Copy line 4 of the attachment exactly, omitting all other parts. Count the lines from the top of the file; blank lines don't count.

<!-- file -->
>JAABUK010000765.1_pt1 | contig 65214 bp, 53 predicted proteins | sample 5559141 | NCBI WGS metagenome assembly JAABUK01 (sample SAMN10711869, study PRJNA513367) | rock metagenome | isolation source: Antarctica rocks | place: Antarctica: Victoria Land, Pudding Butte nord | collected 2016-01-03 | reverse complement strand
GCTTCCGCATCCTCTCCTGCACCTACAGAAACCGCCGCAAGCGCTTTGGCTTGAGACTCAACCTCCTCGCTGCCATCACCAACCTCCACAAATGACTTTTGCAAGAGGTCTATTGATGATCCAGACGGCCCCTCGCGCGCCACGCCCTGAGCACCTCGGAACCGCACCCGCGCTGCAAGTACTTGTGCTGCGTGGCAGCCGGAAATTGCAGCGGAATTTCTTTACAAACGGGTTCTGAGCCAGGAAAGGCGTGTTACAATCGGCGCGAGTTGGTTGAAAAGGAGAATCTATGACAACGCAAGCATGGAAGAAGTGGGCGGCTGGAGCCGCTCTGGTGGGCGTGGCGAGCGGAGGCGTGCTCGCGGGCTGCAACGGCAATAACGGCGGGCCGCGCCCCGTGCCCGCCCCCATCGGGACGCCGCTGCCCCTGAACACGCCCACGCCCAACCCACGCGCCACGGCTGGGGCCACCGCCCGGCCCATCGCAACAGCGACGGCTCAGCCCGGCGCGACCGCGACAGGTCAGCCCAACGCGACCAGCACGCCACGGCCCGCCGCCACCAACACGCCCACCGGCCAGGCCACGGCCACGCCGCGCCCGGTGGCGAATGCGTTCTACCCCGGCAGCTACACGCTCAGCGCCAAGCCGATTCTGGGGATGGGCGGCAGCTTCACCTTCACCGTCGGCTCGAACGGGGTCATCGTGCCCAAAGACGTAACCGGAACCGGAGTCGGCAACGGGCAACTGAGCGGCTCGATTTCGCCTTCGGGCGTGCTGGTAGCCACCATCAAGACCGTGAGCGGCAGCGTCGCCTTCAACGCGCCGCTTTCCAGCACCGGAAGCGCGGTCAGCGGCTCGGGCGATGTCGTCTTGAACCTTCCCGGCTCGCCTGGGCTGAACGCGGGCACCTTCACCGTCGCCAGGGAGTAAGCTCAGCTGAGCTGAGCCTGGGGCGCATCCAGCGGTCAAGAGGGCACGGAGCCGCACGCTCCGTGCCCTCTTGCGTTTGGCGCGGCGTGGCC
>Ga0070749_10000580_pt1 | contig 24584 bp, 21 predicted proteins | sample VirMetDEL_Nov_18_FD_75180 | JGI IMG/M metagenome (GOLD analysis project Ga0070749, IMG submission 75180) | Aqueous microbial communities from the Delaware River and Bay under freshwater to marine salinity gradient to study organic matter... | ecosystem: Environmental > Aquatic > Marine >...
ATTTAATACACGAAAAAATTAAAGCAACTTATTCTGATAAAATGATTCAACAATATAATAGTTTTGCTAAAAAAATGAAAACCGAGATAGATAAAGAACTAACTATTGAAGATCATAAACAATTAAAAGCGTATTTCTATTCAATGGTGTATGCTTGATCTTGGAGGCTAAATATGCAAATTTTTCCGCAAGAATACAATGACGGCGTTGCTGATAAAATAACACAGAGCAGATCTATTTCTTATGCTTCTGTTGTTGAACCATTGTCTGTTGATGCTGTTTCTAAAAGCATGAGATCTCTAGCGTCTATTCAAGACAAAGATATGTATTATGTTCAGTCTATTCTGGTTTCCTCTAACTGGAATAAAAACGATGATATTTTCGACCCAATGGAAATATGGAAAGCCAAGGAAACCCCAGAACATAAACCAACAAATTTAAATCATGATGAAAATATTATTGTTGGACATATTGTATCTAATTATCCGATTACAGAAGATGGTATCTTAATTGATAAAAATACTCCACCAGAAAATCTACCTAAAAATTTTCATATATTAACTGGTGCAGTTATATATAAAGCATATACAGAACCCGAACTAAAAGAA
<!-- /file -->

ATTTAATACACGAAAAAATTAAAGCAACTTATTCTGATAAAATGATTCAACAATATAATAGTTTTGCTAAAAAAATGAAAACCGAGATAGATAAAGAACTAACTATTGAAGATCATAAACAATTAAAAGCGTATTTCTATTCAATGGTGTATGCTTGATCTTGGAGGCTAAATATGCAAATTTTTCCGCAAGAATACAATGACGGCGTTGCTGATAAAATAACACAGAGCAGATCTATTTCTTATGCTTCTGTTGTTGAACCATTGTCTGTTGATGCTGTTTCTAAAAGCATGAGATCTCTAGCGTCTATTCAAGACAAAGATATGTATTATGTTCAGTCTATTCTGGTTTCCTCTAACTGGAATAAAAACGATGATATTTTCGACCCAATGGAAATATGGAAAGCCAAGGAAACCCCAGAACATAAACCAACAAATTTAAATCATGATGAAAATATTATTGTTGGACATATTGTATCTAATTATCCGATTACAGAAGATGGTATCTTAATTGATAAAAATACTCCACCAGAAAATCTACCTAAAAATTTTCATATATTAACTGGTGCAGTTATATATAAAGCATATACAGAACCCGAACTAAAAGAA